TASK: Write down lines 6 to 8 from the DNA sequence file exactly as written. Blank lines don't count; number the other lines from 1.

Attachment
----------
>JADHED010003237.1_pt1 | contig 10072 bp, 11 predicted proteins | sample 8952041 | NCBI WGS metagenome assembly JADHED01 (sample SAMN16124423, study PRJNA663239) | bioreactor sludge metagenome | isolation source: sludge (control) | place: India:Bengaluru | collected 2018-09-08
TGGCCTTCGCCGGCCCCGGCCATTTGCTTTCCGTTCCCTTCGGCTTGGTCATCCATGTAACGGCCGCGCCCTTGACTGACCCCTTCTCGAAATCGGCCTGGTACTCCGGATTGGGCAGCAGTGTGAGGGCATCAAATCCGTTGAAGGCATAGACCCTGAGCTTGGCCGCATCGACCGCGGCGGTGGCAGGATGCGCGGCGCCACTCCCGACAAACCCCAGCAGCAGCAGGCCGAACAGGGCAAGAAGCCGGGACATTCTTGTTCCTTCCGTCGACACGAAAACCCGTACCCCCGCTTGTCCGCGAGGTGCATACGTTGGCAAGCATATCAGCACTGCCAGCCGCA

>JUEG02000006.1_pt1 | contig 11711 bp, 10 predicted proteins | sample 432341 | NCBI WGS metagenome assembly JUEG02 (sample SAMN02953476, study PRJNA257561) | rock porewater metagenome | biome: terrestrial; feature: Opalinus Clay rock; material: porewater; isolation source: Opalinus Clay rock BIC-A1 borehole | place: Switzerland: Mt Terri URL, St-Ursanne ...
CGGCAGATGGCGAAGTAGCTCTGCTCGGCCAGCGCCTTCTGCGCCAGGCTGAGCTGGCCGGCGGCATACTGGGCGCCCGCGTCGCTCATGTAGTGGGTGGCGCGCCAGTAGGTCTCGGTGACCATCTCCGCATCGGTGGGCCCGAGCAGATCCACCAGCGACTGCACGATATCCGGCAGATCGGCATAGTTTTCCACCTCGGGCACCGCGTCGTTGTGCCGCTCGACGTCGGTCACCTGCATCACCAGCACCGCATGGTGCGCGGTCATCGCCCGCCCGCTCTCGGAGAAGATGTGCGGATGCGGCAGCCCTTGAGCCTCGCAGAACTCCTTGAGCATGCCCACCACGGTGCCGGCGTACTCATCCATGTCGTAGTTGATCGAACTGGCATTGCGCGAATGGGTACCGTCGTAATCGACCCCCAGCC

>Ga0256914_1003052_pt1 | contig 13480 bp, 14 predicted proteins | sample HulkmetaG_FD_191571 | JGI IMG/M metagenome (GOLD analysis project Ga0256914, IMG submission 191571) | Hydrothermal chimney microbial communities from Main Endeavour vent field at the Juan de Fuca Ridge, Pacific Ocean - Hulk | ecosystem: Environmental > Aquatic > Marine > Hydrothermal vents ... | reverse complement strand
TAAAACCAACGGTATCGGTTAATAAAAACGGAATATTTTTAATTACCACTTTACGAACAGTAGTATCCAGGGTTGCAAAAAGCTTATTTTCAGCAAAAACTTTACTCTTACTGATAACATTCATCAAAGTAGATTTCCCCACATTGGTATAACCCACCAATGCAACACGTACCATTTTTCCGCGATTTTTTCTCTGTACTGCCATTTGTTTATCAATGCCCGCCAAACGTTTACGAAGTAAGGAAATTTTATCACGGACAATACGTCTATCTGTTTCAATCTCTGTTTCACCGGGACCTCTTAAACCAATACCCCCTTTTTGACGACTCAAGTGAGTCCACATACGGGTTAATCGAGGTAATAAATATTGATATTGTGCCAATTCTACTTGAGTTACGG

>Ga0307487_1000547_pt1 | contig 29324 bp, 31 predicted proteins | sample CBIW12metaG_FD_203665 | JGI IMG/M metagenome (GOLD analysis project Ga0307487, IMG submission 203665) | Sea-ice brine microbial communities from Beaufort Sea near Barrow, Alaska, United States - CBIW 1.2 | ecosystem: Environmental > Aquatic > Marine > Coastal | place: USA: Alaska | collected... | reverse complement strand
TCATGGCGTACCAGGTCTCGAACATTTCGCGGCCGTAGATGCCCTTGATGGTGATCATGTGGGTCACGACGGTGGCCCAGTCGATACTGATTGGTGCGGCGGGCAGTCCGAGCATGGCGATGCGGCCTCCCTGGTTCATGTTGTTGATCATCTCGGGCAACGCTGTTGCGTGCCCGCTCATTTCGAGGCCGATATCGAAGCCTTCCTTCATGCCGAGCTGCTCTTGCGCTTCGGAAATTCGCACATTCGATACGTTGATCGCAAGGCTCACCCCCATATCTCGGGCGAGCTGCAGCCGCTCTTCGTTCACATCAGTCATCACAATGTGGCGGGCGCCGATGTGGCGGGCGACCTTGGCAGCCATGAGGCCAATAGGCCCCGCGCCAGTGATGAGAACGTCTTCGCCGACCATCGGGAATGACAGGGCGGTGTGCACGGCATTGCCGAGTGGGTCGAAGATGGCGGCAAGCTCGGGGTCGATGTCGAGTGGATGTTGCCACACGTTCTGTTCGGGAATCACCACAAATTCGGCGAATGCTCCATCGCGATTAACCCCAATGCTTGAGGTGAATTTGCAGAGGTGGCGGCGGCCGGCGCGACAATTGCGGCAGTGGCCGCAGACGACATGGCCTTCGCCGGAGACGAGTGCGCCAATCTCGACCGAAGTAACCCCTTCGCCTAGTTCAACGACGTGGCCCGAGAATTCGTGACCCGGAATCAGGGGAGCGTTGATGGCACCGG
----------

TAAAACCAACGGTATCGGTTAATAAAAACGGAATATTTTTAATTACCACTTTACGAACAGTAGTATCCAGGGTTGCAAAAAGCTTATTTTCAGCAAAAACTTTACTCTTACTGATAACATTCATCAAAGTAGATTTCCCCACATTGGTATAACCCACCAATGCAACACGTACCATTTTTCCGCGATTTTTTCTCTGTACTGCCATTTGTTTATCAATGCCCGCCAAACGTTTACGAAGTAAGGAAATTTTATCACGGACAATACGTCTATCTGTTTCAATCTCTGTTTCACCGGGACCTCTTAAACCAATACCCCCTTTTTGACGACTCAAGTGAGTCCACATACGGGTTAATCGAGGTAATAAATATTGATATTGTGCCAATTCTACTTGAGTTACGG

>Ga0307487_1000547_pt1 | contig 29324 bp, 31 predicted proteins | sample CBIW12metaG_FD_203665 | JGI IMG/M metagenome (GOLD analysis project Ga0307487, IMG submission 203665) | Sea-ice brine microbial communities from Beaufort Sea near Barrow, Alaska, United States - CBIW 1.2 | ecosystem: Environmental > Aquatic > Marine > Coastal | place: USA: Alaska | collected... | reverse complement strand
TCATGGCGTACCAGGTCTCGAACATTTCGCGGCCGTAGATGCCCTTGATGGTGATCATGTGGGTCACGACGGTGGCCCAGTCGATACTGATTGGTGCGGCGGGCAGTCCGAGCATGGCGATGCGGCCTCCCTGGTTCATGTTGTTGATCATCTCGGGCAACGCTGTTGCGTGCCCGCTCATTTCGAGGCCGATATCGAAGCCTTCCTTCATGCCGAGCTGCTCTTGCGCTTCGGAAATTCGCACATTCGATACGTTGATCGCAAGGCTCACCCCCATATCTCGGGCGAGCTGCAGCCGCTCTTCGTTCACATCAGTCATCACAATGTGGCGGGCGCCGATGTGGCGGGCGACCTTGGCAGCCATGAGGCCAATAGGCCCCGCGCCAGTGATGAGAACGTCTTCGCCGACCATCGGGAATGACAGGGCGGTGTGCACGGCATTGCCGAGTGGGTCGAAGATGGCGGCAAGCTCGGGGTCGATGTCGAGTGGATGTTGCCACACGTTCTGTTCGGGAATCACCACAAATTCGGCGAATGCTCCATCGCGATTAACCCCAATGCTTGAGGTGAATTTGCAGAGGTGGCGGCGGCCGGCGCGACAATTGCGGCAGTGGCCGCAGACGACATGGCCTTCGCCGGAGACGAGTGCGCCAATCTCGACCGAAGTAACCCCTTCGCCTAGTTCAACGACGTGGCCCGAGAATTCGTGACCCGGAATCAGGGGAGCGTTGATGGCACCGG